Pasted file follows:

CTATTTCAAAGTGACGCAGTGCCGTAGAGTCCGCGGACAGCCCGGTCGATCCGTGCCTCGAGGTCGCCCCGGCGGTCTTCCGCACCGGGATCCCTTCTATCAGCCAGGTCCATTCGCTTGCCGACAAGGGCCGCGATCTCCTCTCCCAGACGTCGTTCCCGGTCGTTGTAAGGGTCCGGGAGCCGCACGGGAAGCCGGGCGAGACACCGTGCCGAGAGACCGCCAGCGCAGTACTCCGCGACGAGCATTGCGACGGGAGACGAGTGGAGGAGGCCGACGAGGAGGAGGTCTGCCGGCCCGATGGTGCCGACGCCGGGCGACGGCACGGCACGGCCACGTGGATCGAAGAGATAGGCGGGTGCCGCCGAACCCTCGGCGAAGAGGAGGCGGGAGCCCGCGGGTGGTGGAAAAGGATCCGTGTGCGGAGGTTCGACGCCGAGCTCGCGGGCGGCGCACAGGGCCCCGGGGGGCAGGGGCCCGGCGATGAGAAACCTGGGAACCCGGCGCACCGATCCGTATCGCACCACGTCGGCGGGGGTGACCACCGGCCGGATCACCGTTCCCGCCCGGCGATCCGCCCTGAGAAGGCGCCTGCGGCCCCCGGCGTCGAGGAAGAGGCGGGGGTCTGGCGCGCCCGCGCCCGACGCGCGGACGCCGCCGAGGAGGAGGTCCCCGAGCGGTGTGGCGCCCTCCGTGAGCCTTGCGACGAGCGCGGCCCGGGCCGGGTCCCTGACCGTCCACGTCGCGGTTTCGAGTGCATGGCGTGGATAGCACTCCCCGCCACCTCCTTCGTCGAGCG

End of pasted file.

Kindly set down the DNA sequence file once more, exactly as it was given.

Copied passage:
CTATTTCAAAGTGACGCAGTGCCGTAGAGTCCGCGGACAGCCCGGTCGATCCGTGCCTCGAGGTCGCCCCGGCGGTCTTCCGCACCGGGATCCCTTCTATCAGCCAGGTCCATTCGCTTGCCGACAAGGGCCGCGATCTCCTCTCCCAGACGTCGTTCCCGGTCGTTGTAAGGGTCCGGGAGCCGCACGGGAAGCCGGGCGAGACACCGTGCCGAGAGACCGCCAGCGCAGTACTCCGCGACGAGCATTGCGACGGGAGACGAGTGGAGGAGGCCGACGAGGAGGAGGTCTGCCGGCCCGATGGTGCCGACGCCGGGCGACGGCACGGCACGGCCACGTGGATCGAAGAGATAGGCGGGTGCCGCCGAACCCTCGGCGAAGAGGAGGCGGGAGCCCGCGGGTGGTGGAAAAGGATCCGTGTGCGGAGGTTCGACGCCGAGCTCGCGGGCGGCGCACAGGGCCCCGGGGGGCAGGGGCCCGGCGATGAGAAACCTGGGAACCCGGCGCACCGATCCGTATCGCACCACGTCGGCGGGGGTGACCACCGGCCGGATCACCGTTCCCGCCCGGCGATCCGCCCTGAGAAGGCGCCTGCGGCCCCCGGCGTCGAGGAAGAGGCGGGGGTCTGGCGCGCCCGCGCCCGACGCGCGGACGCCGCCGAGGAGGAGGTCCCCGAGCGGTGTGGCGCCCTCCGTGAGCCTTGCGACGAGCGCGGCCCGGGCCGGGTCCCTGACCGTCCACGTCGCGGTTTCGAGTGCATGGCGTGGATAGCACTCCCCGCCACCTCCTTCGTCGAGCG